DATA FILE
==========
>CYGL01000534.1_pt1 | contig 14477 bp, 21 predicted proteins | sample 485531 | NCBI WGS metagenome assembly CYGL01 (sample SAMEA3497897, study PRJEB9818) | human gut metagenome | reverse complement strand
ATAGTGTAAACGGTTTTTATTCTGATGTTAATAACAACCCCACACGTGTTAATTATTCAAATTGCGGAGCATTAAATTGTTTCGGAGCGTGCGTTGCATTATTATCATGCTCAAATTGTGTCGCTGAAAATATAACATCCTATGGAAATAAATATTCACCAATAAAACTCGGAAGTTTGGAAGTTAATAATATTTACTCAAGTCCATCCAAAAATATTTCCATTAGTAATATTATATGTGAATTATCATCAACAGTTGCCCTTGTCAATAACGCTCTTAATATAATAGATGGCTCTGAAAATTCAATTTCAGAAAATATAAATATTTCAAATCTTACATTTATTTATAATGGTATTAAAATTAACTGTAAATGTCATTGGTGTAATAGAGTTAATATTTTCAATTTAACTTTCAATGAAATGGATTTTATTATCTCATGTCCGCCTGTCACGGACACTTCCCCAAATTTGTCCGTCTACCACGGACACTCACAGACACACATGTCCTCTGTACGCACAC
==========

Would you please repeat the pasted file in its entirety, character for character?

>CYGL01000534.1_pt1 | contig 14477 bp, 21 predicted proteins | sample 485531 | NCBI WGS metagenome assembly CYGL01 (sample SAMEA3497897, study PRJEB9818) | human gut metagenome | reverse complement strand
ATAGTGTAAACGGTTTTTATTCTGATGTTAATAACAACCCCACACGTGTTAATTATTCAAATTGCGGAGCATTAAATTGTTTCGGAGCGTGCGTTGCATTATTATCATGCTCAAATTGTGTCGCTGAAAATATAACATCCTATGGAAATAAATATTCACCAATAAAACTCGGAAGTTTGGAAGTTAATAATATTTACTCAAGTCCATCCAAAAATATTTCCATTAGTAATATTATATGTGAATTATCATCAACAGTTGCCCTTGTCAATAACGCTCTTAATATAATAGATGGCTCTGAAAATTCAATTTCAGAAAATATAAATATTTCAAATCTTACATTTATTTATAATGGTATTAAAATTAACTGTAAATGTCATTGGTGTAATAGAGTTAATATTTTCAATTTAACTTTCAATGAAATGGATTTTATTATCTCATGTCCGCCTGTCACGGACACTTCCCCAAATTTGTCCGTCTACCACGGACACTCACAGACACACATGTCCTCTGTACGCACAC